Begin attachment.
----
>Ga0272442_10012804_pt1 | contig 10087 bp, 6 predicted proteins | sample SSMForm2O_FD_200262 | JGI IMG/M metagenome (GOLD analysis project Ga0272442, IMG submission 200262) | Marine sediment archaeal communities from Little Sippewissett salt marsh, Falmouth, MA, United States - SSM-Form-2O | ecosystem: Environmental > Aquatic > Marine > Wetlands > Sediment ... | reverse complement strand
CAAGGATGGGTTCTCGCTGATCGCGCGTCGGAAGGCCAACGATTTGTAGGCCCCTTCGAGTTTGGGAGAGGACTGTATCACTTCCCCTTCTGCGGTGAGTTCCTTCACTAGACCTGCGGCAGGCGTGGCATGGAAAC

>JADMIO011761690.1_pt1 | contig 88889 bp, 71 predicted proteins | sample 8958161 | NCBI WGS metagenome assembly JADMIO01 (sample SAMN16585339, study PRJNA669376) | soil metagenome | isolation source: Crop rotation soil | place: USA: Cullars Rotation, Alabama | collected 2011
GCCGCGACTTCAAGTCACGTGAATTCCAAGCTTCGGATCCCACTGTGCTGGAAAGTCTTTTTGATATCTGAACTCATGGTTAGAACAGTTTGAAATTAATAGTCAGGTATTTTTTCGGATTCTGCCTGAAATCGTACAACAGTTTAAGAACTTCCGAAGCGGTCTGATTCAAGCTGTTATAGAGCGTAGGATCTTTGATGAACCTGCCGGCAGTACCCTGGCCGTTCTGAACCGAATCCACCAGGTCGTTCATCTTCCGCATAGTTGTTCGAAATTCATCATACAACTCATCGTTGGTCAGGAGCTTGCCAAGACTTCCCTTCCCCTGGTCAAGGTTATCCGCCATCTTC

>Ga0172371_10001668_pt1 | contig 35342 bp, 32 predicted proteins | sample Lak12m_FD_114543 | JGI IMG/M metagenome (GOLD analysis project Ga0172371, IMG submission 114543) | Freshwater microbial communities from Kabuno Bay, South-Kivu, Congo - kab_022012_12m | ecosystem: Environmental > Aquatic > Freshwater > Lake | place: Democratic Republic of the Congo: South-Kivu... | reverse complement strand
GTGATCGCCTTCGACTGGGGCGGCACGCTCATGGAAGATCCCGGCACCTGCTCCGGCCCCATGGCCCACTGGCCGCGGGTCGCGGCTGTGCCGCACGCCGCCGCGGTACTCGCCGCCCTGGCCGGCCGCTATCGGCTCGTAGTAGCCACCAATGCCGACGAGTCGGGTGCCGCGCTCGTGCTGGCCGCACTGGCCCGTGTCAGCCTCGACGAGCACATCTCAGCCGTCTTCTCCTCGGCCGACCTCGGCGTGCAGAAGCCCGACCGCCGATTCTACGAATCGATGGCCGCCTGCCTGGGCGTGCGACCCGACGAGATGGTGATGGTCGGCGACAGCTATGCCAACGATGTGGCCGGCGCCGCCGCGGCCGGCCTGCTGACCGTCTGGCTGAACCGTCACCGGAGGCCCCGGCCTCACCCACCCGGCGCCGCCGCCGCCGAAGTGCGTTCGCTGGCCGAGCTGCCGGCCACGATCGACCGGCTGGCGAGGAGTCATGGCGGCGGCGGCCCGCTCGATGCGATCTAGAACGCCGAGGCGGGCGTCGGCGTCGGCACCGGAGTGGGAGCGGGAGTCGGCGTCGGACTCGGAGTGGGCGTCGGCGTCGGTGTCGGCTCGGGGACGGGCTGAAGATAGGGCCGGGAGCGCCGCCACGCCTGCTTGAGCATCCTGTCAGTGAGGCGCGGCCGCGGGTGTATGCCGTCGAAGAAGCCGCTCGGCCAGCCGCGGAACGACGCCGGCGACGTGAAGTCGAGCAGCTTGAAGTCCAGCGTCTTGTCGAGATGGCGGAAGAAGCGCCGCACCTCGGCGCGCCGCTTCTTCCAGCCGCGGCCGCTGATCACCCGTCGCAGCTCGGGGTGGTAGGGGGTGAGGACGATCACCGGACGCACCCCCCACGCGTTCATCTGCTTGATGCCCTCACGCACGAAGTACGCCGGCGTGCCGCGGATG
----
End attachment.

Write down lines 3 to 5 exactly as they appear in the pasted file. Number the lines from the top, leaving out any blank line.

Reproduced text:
>JADMIO011761690.1_pt1 | contig 88889 bp, 71 predicted proteins | sample 8958161 | NCBI WGS metagenome assembly JADMIO01 (sample SAMN16585339, study PRJNA669376) | soil metagenome | isolation source: Crop rotation soil | place: USA: Cullars Rotation, Alabama | collected 2011
GCCGCGACTTCAAGTCACGTGAATTCCAAGCTTCGGATCCCACTGTGCTGGAAAGTCTTTTTGATATCTGAACTCATGGTTAGAACAGTTTGAAATTAATAGTCAGGTATTTTTTCGGATTCTGCCTGAAATCGTACAACAGTTTAAGAACTTCCGAAGCGGTCTGATTCAAGCTGTTATAGAGCGTAGGATCTTTGATGAACCTGCCGGCAGTACCCTGGCCGTTCTGAACCGAATCCACCAGGTCGTTCATCTTCCGCATAGTTGTTCGAAATTCATCATACAACTCATCGTTGGTCAGGAGCTTGCCAAGACTTCCCTTCCCCTGGTCAAGGTTATCCGCCATCTTC

>Ga0172371_10001668_pt1 | contig 35342 bp, 32 predicted proteins | sample Lak12m_FD_114543 | JGI IMG/M metagenome (GOLD analysis project Ga0172371, IMG submission 114543) | Freshwater microbial communities from Kabuno Bay, South-Kivu, Congo - kab_022012_12m | ecosystem: Environmental > Aquatic > Freshwater > Lake | place: Democratic Republic of the Congo: South-Kivu... | reverse complement strand